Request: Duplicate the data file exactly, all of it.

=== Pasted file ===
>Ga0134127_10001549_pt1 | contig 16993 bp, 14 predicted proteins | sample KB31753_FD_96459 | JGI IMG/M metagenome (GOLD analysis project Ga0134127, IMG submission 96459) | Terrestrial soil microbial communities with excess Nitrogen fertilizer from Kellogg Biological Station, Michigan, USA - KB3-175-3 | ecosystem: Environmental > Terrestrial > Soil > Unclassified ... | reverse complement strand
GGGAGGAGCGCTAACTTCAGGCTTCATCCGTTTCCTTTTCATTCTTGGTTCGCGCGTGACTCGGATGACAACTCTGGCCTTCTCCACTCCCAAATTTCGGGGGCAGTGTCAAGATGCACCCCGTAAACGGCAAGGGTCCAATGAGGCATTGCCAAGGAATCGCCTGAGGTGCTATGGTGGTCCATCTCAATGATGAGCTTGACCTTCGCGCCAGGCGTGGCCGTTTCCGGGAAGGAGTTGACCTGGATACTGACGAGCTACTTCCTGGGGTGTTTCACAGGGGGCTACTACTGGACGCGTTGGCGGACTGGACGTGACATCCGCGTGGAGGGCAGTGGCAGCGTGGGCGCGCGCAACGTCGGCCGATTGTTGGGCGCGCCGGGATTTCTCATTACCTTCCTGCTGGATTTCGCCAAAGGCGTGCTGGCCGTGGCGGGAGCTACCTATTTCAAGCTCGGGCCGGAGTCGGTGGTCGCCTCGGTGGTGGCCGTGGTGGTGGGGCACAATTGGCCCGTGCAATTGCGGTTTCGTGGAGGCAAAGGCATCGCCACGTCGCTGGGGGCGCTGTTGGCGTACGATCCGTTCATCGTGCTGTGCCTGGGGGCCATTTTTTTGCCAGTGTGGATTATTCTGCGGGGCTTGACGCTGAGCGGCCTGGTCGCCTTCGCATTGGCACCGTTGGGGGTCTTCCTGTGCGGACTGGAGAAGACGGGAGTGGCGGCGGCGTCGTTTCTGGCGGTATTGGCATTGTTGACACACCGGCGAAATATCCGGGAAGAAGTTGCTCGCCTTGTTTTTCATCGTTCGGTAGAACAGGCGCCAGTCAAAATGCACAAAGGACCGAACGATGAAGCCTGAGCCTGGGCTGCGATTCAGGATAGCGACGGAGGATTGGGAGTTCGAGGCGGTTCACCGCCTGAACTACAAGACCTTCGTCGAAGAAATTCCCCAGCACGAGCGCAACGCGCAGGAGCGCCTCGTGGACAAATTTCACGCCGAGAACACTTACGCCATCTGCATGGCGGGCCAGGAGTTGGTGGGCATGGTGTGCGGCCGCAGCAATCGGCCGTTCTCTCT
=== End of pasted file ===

>Ga0134127_10001549_pt1 | contig 16993 bp, 14 predicted proteins | sample KB31753_FD_96459 | JGI IMG/M metagenome (GOLD analysis project Ga0134127, IMG submission 96459) | Terrestrial soil microbial communities with excess Nitrogen fertilizer from Kellogg Biological Station, Michigan, USA - KB3-175-3 | ecosystem: Environmental > Terrestrial > Soil > Unclassified ... | reverse complement strand
GGGAGGAGCGCTAACTTCAGGCTTCATCCGTTTCCTTTTCATTCTTGGTTCGCGCGTGACTCGGATGACAACTCTGGCCTTCTCCACTCCCAAATTTCGGGGGCAGTGTCAAGATGCACCCCGTAAACGGCAAGGGTCCAATGAGGCATTGCCAAGGAATCGCCTGAGGTGCTATGGTGGTCCATCTCAATGATGAGCTTGACCTTCGCGCCAGGCGTGGCCGTTTCCGGGAAGGAGTTGACCTGGATACTGACGAGCTACTTCCTGGGGTGTTTCACAGGGGGCTACTACTGGACGCGTTGGCGGACTGGACGTGACATCCGCGTGGAGGGCAGTGGCAGCGTGGGCGCGCGCAACGTCGGCCGATTGTTGGGCGCGCCGGGATTTCTCATTACCTTCCTGCTGGATTTCGCCAAAGGCGTGCTGGCCGTGGCGGGAGCTACCTATTTCAAGCTCGGGCCGGAGTCGGTGGTCGCCTCGGTGGTGGCCGTGGTGGTGGGGCACAATTGGCCCGTGCAATTGCGGTTTCGTGGAGGCAAAGGCATCGCCACGTCGCTGGGGGCGCTGTTGGCGTACGATCCGTTCATCGTGCTGTGCCTGGGGGCCATTTTTTTGCCAGTGTGGATTATTCTGCGGGGCTTGACGCTGAGCGGCCTGGTCGCCTTCGCATTGGCACCGTTGGGGGTCTTCCTGTGCGGACTGGAGAAGACGGGAGTGGCGGCGGCGTCGTTTCTGGCGGTATTGGCATTGTTGACACACCGGCGAAATATCCGGGAAGAAGTTGCTCGCCTTGTTTTTCATCGTTCGGTAGAACAGGCGCCAGTCAAAATGCACAAAGGACCGAACGATGAAGCCTGAGCCTGGGCTGCGATTCAGGATAGCGACGGAGGATTGGGAGTTCGAGGCGGTTCACCGCCTGAACTACAAGACCTTCGTCGAAGAAATTCCCCAGCACGAGCGCAACGCGCAGGAGCGCCTCGTGGACAAATTTCACGCCGAGAACACTTACGCCATCTGCATGGCGGGCCAGGAGTTGGTGGGCATGGTGTGCGGCCGCAGCAATCGGCCGTTCTCTCT